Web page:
Teaching a novice about the intricacies of computers can be perplexing. What is one of the easiest tasks to you (or even something you do on a regular basis) can be an uphill struggle for someone else. And what’s frustrating is how to properly articulate how things work and what you should do to someone who barely doesn’t have the faintest of knowledge about how to use a computer.
Not to mention how I have the patience of about ten raging buffaloes.
Here are some snippets of the conversation.
On missing email:
“Eh, why this person keeps sending me the email I asked for but I cannot receive ah? Something is wrong, I need to buy a new computer, you know?”
“Maybe it went into your spam,” says I.
“What is a ‘spam’? How do I see whether the email went into my spam?”
“You see that link called ‘spam’ on the left hand side when you check your inbox? Click it.”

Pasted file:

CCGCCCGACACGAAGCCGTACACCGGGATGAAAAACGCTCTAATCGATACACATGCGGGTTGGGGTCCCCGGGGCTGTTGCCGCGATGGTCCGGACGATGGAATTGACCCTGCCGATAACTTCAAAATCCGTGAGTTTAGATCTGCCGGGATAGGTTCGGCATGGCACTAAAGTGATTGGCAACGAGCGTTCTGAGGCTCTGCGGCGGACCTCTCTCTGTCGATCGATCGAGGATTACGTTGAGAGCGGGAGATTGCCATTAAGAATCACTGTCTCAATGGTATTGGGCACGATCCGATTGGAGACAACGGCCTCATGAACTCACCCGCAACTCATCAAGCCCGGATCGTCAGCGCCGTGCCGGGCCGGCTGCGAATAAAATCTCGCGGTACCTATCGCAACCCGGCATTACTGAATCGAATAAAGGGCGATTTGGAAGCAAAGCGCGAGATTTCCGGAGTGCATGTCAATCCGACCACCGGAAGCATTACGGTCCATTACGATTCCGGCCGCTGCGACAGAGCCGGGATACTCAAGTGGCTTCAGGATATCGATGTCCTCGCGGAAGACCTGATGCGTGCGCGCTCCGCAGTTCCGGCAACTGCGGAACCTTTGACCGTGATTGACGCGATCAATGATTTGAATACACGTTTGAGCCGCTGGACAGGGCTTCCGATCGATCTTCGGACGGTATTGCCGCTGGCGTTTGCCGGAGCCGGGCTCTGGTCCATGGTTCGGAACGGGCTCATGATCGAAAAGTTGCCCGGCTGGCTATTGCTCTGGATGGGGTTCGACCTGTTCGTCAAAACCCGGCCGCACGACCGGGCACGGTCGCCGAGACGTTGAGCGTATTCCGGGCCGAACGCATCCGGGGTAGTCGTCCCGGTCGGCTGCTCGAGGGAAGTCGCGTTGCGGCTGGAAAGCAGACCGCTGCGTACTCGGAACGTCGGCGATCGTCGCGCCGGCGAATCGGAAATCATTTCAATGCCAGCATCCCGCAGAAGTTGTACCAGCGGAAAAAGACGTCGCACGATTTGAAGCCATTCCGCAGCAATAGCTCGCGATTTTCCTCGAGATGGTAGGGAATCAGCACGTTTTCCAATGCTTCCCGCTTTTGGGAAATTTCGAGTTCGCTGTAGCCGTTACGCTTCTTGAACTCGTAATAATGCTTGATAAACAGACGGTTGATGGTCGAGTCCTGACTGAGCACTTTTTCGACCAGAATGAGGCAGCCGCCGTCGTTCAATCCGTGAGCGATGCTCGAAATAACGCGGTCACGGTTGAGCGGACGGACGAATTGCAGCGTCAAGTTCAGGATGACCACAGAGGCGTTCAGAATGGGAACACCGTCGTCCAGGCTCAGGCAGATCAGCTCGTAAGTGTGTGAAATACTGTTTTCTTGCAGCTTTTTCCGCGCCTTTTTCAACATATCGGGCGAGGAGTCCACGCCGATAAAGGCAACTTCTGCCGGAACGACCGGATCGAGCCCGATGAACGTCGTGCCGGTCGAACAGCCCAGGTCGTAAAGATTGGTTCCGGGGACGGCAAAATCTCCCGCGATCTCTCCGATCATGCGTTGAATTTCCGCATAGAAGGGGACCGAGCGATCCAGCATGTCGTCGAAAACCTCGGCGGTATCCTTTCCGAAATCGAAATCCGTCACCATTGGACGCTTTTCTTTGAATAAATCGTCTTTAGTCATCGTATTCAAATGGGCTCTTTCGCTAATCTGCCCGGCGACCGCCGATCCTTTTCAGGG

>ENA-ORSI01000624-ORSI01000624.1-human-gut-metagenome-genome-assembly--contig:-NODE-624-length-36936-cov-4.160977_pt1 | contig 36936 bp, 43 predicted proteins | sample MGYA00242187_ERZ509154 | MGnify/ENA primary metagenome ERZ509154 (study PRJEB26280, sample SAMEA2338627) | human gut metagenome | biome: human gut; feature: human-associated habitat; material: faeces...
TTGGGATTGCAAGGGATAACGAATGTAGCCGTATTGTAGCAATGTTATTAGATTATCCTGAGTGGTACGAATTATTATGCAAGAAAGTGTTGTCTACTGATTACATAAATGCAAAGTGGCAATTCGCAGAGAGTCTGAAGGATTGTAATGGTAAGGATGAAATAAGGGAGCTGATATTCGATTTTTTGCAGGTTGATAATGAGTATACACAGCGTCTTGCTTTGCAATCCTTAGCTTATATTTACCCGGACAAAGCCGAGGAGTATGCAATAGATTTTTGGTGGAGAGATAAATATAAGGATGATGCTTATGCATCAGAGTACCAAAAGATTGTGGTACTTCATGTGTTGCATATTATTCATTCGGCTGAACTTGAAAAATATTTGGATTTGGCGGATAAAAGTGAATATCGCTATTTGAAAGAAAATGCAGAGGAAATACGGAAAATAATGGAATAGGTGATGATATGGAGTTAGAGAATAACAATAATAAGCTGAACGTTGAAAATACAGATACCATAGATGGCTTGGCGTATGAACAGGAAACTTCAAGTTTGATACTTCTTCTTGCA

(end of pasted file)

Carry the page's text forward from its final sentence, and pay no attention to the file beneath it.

Silence for a few seconds.
“How come it’s like that, ah? I think I need to get a new computer already.”
“It’s nothing to do with the computer. That’s how email works.”
(Note: She is using web-based Gmail, by the way. And guess who signed up for the account for her. -.-)
Well, one thing for sure – she doesn’t need to know about how I muttered “it’s something to do with the user” under my breath, well out of her auditory range.
“Eh, Brenda ah. Tonight, I need you to help me install my thumbdrive, okay?”
“You don’t need to install a thumbdrive. Just plug it in and you can use it already,” says I.
Silence again, for a few seconds.
“Then how do I know how to plug in the thumb drive ah? Where do I plug it in?”
“Have you done a jigsaw puzzle before?” I asked.
“It’s the same thing. Just try plugging the thumbdrive into all the holes. If it doesn’t fit, then it doesn’t fit. And if it does, you’ve got the correct one.”
I don’t believe in spoon-feeding. Best is to let the person learn through trial and error, I always say. And I have too little patience to be her teacher, or a teacher to anyone, for that matter.